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Anxious gatekeeping

Analogous to nervous cluelessness is something we might call “anxious gatekeeping.”   This is desire to police the borders of poetry, or of...

Saturday, November 6, 2010

Plagiarism and the Distinctive Voice

The best defense against plagiarism is having a distinctive scholarly voice and point of view. By this mean that nobody else's prose, nobody else's ideas, should satisfy you. You will rarely spend whole pages summarizing other people's ideas, or presenting raw data. When you do, you will make it clear that that material comes from other sources, because you want to make it clear that that it is not yours. You will never confuse a sentence someone else wrote with one of your own.

Plagiarism arises out of a position of weakness. The student is trying to get up to a certain level of professional or trying to fill space in the paper. The senior scholar uses plagiarized verbiage as filler, without taking pride in every paragraph. Maybe he is overcommitted and has to churn things out fast and can't be bothered.

When I cite something I think is very brilliant, I make sure I am extra careful to give full credit. I feel self-confident enough to lavish praise on other scholars when appropriate, especially when their work helped mine along. When I quote anything, I am conscious of the style gap between quoted material and my own prose. I don't mean that I write better than anyone else, but that I have my own ethos of prose that will be distinctively different from that of other writers, good or bad. It also helps that I rarely agree with anybody else. (Just kidding.)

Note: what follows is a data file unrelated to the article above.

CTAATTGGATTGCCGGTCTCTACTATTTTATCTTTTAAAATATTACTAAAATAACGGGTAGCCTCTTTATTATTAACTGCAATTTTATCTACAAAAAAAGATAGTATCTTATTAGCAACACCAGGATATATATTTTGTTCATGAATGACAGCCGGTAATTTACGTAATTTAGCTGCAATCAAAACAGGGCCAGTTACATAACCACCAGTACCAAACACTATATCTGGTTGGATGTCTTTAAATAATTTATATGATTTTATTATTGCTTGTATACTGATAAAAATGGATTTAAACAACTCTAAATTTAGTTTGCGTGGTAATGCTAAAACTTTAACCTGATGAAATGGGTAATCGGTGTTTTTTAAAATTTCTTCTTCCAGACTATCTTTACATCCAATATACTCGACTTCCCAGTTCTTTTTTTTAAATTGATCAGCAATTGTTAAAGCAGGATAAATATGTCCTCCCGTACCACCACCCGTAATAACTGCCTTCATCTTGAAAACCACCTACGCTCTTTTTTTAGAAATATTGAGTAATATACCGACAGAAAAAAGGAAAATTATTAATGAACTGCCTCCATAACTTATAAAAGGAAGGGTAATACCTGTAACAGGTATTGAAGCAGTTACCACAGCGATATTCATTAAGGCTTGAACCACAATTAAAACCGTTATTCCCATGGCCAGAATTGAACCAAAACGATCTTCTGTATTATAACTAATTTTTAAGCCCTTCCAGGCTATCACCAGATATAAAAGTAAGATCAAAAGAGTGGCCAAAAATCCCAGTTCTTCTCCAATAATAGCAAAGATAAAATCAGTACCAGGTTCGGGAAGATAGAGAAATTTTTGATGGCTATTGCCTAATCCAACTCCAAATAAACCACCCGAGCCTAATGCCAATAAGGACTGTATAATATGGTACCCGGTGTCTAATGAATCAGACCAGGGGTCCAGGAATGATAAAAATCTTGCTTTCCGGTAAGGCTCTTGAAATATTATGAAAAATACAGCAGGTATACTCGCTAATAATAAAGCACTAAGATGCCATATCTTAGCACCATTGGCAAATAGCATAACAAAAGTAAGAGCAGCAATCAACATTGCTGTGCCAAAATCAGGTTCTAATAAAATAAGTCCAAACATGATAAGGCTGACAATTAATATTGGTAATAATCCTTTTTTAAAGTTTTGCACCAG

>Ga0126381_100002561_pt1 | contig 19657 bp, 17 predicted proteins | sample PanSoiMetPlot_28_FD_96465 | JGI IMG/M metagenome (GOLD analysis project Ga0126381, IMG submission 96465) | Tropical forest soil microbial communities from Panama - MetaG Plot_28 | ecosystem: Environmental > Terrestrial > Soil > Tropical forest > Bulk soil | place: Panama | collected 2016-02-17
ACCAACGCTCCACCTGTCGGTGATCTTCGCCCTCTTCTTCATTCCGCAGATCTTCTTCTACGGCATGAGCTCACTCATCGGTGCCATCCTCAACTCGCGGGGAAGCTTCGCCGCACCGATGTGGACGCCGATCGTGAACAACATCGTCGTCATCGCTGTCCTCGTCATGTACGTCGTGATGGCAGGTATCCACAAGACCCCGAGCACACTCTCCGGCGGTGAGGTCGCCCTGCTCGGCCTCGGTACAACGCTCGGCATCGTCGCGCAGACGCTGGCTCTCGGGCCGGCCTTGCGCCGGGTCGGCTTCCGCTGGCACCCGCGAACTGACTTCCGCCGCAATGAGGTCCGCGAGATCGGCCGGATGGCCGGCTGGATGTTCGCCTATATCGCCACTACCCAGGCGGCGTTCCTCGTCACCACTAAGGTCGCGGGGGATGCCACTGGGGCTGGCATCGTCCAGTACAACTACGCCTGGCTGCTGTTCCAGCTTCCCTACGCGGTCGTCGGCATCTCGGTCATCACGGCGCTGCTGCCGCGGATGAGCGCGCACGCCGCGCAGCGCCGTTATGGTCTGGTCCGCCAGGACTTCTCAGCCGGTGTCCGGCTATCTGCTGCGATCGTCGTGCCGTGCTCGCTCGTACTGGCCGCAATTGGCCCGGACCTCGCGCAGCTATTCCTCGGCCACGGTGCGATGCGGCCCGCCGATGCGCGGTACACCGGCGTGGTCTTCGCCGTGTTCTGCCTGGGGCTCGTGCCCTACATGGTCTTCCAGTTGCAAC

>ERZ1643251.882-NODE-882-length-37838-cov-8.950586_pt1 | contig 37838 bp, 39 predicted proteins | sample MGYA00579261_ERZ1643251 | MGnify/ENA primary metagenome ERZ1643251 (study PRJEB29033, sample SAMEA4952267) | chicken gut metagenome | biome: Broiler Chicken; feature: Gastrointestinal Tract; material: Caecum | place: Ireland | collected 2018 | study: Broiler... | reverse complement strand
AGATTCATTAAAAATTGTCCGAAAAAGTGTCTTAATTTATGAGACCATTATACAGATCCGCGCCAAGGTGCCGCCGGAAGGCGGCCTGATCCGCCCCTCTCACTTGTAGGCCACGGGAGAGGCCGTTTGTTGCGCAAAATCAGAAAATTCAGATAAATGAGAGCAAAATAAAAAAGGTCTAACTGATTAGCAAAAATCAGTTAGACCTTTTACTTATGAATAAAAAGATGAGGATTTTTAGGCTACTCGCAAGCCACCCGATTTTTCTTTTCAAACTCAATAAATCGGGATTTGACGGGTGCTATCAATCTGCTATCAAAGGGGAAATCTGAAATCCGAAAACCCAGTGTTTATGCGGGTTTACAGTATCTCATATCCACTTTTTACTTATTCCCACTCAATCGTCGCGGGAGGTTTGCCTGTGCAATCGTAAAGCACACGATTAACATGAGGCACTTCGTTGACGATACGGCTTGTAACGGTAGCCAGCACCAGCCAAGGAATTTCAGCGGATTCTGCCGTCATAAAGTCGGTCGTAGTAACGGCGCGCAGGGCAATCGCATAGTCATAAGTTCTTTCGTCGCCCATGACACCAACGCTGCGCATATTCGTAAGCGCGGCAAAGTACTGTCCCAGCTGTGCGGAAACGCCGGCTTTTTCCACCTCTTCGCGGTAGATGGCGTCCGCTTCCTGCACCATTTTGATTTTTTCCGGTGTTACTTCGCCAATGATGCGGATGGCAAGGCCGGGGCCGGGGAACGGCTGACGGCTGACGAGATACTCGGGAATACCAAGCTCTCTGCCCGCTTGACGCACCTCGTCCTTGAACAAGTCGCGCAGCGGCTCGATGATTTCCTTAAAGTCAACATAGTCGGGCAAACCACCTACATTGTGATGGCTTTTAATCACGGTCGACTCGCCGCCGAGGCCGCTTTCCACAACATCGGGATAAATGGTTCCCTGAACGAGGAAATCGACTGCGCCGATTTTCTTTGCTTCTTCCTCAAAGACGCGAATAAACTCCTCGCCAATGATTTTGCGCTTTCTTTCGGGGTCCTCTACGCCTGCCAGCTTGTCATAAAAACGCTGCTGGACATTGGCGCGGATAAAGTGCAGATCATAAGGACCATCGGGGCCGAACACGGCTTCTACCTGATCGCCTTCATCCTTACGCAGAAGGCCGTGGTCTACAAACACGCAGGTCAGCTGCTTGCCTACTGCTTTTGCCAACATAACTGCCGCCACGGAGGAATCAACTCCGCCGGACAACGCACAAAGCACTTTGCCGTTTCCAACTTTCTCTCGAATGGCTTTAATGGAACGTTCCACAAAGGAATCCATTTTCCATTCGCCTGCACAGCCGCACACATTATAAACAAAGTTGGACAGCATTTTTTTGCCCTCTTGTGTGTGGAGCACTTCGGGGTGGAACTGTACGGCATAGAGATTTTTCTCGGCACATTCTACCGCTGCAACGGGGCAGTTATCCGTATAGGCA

I think I have improved as a writer, but I look at some things I wrote 20 years ago and they still are more or less fine with me. I would change sentences, but I would do the same with sentences I wrote a year or month ago.

Plagiarism is somewhat more likely for more routine information, stuff that doesn't seem to belong to any particular person in the field. If I find a good statement that I think expresses a consensus view, I will quote that verbatim: it saves me some time, and I don't have to state my own views as though they were the consensus (they rarely are; I overestimate my agreement with other people many times.)

On the mechanical level, I make sure quotes go around a foreign phrase the second it goes into a word-processing document. It isn't even allowed to be there one second unattributed, without the protective cocoon of quotation marks. I never take notes paraphrasing something that I might confuse at a later date with my own notes from my own brain. I will paraphrase something in a word processing document with the source in front of me and provide the source in the act.

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